“The figure [in the] diagrams this curve of emotional response, plotting it (from top to bottom) first against how closely an entity’s motion resembles human movement, then against physical resemblance to human appearance, and last against a synthesis of the two. It is significant to note, judging from the relative depth of the curves, that Dr. Mori apparently considers motion more important than simple appearance, though he stresses that both are affected at least as much by subtle nuances as by more striking factors.

“The conclusion drawn by the good doctor is that designers of robots or prosthetics should not strive overly hard to duplicate human appearance, lest some seemingly minor flaw drop the hapless android or cyborg into the uncanny valley—a fate to be dreaded by all concerned. He maintains instead that a prosthesis or a robot should be visibly artificial, but smart and stylish in appearance, placing it somewhere near the top of the first peak. This ethos, incidentally, can be seen clearly in a great many science fiction and fantasy manga and animé stories.

“The same factors that inspired Doctor Mori to research and describe the uncanny valley and the rest of the curve to which it belongs are of immediate concern to any creator of fantasy or science fiction. Aside from the readily apparent potential for careful tailoring of a character’s or species’ “look and feel” to evoke a specific reaction from the audience, there are some perhaps surprising possibilities and consequences…”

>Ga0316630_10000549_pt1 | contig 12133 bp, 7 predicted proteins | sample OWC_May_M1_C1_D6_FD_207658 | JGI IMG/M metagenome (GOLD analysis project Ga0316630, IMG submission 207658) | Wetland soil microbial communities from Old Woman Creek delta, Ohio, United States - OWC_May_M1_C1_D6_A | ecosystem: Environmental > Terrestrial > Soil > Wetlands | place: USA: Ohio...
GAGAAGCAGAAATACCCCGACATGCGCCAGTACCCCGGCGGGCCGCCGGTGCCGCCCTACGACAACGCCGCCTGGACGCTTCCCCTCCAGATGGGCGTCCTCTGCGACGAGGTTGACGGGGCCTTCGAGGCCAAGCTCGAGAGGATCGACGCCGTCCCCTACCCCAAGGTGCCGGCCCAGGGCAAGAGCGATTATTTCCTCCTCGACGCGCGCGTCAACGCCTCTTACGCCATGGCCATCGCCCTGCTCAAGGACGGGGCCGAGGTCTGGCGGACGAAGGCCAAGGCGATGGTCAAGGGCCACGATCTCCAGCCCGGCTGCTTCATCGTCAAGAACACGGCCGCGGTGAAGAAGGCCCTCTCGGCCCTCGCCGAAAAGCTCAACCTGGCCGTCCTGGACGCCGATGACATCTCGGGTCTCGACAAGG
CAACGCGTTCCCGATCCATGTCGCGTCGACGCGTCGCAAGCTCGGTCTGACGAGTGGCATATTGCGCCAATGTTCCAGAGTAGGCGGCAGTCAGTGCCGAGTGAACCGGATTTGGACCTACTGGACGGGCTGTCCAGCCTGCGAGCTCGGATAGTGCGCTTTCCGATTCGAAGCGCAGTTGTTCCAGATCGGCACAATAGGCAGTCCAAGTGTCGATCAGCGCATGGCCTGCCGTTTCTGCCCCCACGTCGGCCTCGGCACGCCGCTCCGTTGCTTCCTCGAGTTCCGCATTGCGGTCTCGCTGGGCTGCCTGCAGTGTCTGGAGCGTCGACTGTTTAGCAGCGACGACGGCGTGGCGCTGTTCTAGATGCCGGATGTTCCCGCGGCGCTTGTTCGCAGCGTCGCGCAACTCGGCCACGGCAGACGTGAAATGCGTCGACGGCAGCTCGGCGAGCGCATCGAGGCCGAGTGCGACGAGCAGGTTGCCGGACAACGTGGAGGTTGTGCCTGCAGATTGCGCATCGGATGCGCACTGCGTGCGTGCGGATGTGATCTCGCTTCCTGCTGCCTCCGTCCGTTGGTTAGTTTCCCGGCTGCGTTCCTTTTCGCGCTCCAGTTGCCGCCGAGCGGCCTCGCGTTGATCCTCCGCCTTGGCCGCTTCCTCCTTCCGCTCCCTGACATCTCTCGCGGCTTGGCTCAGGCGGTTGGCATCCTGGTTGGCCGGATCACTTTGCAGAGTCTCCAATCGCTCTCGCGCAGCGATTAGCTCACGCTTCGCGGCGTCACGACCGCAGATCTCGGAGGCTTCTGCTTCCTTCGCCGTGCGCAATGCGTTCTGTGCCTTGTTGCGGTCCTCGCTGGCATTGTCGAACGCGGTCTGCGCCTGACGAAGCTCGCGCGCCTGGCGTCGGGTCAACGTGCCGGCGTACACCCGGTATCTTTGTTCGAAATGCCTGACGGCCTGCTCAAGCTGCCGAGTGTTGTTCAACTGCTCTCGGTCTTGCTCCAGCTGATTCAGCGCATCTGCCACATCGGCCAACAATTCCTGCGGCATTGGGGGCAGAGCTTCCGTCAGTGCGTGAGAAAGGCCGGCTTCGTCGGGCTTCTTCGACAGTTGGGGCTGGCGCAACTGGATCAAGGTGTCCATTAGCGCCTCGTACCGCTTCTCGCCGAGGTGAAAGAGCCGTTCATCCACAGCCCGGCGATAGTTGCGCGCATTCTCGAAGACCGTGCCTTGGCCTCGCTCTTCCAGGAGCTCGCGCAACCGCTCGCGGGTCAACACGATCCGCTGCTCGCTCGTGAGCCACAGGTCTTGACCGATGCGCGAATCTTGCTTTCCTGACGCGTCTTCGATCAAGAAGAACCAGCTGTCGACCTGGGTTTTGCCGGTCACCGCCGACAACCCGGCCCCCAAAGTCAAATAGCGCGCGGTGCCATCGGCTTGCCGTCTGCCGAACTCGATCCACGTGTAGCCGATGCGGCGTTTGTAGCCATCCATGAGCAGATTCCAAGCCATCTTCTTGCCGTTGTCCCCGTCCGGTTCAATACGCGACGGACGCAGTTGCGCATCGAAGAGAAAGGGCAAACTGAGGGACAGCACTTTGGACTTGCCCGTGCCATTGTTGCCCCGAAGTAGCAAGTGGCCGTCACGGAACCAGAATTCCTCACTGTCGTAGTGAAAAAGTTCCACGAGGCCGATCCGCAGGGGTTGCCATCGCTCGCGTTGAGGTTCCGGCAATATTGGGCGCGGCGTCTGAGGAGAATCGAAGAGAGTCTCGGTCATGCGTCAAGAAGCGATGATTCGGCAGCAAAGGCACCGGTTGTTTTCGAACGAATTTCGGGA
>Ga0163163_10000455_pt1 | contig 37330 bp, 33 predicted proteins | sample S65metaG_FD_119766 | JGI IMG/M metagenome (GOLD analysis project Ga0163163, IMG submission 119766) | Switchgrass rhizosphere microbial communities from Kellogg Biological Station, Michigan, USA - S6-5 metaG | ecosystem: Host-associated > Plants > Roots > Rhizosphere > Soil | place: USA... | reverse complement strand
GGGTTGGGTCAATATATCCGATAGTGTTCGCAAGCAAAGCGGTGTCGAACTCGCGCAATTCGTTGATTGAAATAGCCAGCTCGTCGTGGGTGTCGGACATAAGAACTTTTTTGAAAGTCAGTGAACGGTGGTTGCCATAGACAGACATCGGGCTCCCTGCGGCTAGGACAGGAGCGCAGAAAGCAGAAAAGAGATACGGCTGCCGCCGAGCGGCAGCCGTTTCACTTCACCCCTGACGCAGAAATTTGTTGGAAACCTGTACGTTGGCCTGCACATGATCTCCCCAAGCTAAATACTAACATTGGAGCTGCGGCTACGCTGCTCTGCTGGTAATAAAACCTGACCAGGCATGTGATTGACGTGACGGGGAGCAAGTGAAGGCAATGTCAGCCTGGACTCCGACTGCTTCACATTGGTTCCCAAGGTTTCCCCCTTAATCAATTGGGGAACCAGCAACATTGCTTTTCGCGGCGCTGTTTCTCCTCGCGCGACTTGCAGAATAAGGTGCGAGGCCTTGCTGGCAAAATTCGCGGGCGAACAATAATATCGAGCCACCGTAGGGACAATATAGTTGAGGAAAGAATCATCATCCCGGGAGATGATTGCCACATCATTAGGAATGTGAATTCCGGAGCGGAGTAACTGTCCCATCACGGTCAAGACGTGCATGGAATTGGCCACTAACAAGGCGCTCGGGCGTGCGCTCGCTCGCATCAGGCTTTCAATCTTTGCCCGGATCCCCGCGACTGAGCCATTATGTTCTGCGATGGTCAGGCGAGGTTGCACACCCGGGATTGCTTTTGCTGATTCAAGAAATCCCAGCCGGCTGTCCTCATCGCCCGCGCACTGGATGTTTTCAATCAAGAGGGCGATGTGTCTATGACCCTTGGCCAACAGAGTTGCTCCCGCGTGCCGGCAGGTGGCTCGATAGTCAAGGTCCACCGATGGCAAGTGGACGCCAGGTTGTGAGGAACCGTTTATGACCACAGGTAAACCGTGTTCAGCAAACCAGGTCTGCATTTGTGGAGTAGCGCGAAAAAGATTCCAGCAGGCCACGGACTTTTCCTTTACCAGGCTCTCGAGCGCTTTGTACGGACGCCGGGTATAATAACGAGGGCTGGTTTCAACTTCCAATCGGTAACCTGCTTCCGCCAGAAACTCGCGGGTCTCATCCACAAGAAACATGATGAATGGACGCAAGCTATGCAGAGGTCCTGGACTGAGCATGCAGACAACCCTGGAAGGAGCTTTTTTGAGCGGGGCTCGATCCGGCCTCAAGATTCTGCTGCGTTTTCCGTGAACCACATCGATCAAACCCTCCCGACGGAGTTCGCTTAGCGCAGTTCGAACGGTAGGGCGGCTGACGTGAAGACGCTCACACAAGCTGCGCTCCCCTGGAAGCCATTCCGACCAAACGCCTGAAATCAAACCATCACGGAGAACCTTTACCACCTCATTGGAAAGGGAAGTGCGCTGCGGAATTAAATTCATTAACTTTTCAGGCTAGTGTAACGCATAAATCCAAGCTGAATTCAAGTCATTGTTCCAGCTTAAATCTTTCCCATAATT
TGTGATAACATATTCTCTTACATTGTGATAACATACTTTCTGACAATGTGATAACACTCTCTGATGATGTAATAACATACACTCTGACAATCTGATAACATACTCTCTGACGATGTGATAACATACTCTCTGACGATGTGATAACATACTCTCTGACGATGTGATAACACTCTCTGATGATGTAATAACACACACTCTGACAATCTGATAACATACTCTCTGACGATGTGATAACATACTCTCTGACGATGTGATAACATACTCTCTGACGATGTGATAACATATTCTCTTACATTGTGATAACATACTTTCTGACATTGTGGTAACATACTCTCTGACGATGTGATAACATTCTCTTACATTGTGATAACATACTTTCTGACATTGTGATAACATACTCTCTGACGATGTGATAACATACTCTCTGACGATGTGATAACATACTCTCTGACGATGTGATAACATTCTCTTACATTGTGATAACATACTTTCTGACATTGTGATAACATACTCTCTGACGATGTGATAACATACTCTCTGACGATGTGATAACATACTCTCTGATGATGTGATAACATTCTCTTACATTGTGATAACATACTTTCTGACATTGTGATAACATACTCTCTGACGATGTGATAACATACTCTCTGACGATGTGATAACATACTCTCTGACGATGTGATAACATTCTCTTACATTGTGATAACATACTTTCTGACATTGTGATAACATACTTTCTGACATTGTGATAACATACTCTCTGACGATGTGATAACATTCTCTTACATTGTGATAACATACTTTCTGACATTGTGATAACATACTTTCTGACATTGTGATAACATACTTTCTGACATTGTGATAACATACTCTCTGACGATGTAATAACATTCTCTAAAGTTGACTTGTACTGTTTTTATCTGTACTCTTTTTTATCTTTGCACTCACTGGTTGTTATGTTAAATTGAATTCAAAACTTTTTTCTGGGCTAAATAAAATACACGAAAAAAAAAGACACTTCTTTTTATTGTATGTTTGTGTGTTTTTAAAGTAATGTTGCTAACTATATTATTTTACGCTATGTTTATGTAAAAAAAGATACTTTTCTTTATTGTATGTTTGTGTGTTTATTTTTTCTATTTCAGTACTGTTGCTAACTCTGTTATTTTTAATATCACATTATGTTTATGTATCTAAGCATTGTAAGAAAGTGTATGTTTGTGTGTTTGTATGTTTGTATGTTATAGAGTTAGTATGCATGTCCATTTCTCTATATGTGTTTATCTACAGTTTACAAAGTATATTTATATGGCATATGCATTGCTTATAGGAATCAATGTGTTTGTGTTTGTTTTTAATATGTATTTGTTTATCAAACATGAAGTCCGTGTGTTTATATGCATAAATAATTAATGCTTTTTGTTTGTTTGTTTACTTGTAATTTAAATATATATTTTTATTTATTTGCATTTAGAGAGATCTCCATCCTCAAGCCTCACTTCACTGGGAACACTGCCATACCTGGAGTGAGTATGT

Glimpses – The Uncanny Valley

All is full of love

“Modern concepts of the uncanny can be traced back to two major essays: Wilhelm Jentsch’s, ‘On the Psychology of the Uncanny’ (1906), and Freud’s ‘The Uncanny’ (1919). 1919 also saw the release of The Cabinet of Dr. Caligari, Rutherford’s discovery of the proton, the first episode of the constantly re-animated ‘Itchy and Scratchy’(according to the internal history of ‘The Simpsons’) and the Theremin invented by its namesake, making it a good year all round. The ‘uncanny’ derives from the German unheimlich, loosely seen as meaning ‘un homely’. There are many readings and interpretations of the term, but many centre upon the concept of the animation of apparently inanimate objects, and can be applied to technologies including the animated image, the dislocated and disembodied voice when using a mobile phone, and the ‘uncanny valley’ of cybernetic automata.